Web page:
According to its city manager, Steve Schwabauer, Lodi City, California, was hit by a ransomware attack earlier this year. Those behind it demanded a Bitcoin ransom of 75 BTC be paid for computer systems to be returned to normal.

Schwabauer confirmed that city staff received an email resembling an invoice. Contained within were files to encrypt computer systems relating to various city services.

City Manager Confirms Lodi Will Update Digital Security Following Bitcoin Ransomware

The Lodi City Manager has said that the issues that plagued the city’s computer systems in April and May of this year were caused by a Bitcoin ransomware attack. According to a report in cyber security publication Government Technology, the city’s phone lines and financial data systems were targeted.

Those behind the attack sent malicious software to city staff under the guise of an email that appeared to have an invoice attached. Once the worker clicked the attachment, the software spread through the city’s entire computer system. It encrypted files relating to the phone system meaning, amongst others, the non-emergency number for the Lodi Police Department, as well as the City Hall, finance division, and emergency outage line for Public Works telephone systems all went down.

Schwabauer has confirmed that the attack was indeed an attempt to extort payment in Bitcoin from the city:

“The ransom demanded 75 Bitcoins (approximately $400,000 at the time of the inquiry) be paid to restore our systems. We did not pay the ransom. Instead, we rebuilt our systems from our back-ups.”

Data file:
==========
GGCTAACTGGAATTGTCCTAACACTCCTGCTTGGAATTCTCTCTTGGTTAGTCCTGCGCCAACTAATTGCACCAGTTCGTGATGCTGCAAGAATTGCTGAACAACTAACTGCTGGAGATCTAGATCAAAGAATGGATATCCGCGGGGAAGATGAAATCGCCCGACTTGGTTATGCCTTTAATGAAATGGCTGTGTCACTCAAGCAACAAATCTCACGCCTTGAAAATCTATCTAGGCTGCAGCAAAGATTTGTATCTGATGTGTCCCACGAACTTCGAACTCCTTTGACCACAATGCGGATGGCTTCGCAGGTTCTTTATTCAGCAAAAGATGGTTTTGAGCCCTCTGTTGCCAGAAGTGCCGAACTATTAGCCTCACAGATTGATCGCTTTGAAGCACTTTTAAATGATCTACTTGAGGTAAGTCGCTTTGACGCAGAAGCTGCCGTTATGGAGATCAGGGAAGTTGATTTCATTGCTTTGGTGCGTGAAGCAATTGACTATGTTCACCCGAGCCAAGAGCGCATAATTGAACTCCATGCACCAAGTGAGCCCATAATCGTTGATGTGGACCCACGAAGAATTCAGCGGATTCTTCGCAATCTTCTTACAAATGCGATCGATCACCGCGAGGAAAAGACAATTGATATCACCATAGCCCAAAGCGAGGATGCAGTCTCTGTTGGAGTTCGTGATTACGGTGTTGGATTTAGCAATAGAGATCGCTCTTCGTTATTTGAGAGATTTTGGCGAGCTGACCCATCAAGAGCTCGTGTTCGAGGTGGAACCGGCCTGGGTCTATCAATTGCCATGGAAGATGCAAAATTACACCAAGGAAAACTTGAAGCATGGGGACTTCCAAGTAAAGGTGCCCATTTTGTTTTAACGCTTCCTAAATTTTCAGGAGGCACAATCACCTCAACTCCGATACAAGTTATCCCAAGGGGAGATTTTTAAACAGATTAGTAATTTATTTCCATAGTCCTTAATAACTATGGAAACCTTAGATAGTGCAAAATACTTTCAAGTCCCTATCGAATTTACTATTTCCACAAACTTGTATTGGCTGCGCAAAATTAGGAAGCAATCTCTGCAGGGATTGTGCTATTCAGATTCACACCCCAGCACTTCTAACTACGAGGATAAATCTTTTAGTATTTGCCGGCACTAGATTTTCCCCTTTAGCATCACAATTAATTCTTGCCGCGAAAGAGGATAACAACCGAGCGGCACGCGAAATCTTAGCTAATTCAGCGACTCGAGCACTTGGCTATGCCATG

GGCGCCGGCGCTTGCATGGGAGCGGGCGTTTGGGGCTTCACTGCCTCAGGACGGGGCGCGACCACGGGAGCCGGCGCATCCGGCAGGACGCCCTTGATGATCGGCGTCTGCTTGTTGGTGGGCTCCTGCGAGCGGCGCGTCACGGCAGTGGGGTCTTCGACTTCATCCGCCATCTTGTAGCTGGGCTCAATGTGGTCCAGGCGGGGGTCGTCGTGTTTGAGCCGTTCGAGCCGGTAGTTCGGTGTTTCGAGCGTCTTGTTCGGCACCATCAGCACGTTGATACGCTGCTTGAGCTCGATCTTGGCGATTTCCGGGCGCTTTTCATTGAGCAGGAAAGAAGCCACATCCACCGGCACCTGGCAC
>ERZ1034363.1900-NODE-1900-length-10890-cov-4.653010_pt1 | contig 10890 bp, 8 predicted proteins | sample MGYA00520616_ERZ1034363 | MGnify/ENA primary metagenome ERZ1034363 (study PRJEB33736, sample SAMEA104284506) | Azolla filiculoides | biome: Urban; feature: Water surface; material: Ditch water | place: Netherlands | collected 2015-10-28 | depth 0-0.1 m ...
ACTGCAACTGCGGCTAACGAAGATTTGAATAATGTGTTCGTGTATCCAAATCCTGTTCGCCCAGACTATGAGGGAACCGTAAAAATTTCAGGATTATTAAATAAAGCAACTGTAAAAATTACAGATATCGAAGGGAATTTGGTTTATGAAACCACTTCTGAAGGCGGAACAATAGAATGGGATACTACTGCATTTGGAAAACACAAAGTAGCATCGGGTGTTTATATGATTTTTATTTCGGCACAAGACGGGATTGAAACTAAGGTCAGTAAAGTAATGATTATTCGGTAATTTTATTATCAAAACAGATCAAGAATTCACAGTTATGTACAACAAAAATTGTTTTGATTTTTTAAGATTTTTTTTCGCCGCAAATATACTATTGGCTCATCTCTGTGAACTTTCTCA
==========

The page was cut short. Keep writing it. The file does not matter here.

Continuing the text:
With the help of cyber security experts, the city was able to confirm that no public information was compromised in the Bitcoin ransomware attack. Schwabauer claims that the late revelation of the ransomware attack was at the behest of legal counsel. He stated:

“We did not come forward with this information because we were following the advice of legal counsel. To say anything more would be a violation of attorney-client privilege.”

The city has now confirmed that workers discovered the malicious software on April 1. A first attempt to fix the issues caused appeared successful but the systems were later compromised a second time, this time impacting the Lodi Police Department’s network.

Schwabauer admits that such ransomware attacks were not high on his radar as city manager. However, the city has since requested an additional $500,000 to improve its defences against potential future Bitcoin ransomware attacks.

Ransomware attacks have been around since before Bitcoin. However, they have proliferated in recent years and more often than not, request some form of cryptocurrency as payment. Since public blockchain-based currencies do not rely on centralised institutions that could block transactions, some believe digital currency makes a good vehicle for moving funds associated with such online crimes. However, with ever-improving blockchain forensics, law enforcement is getting more adept at pursuing and recovering funds from such illicit activities.


Related Reading: Ryuk Ransomware Targets Businesses with Bitcoin Demands, Links to North Korea?

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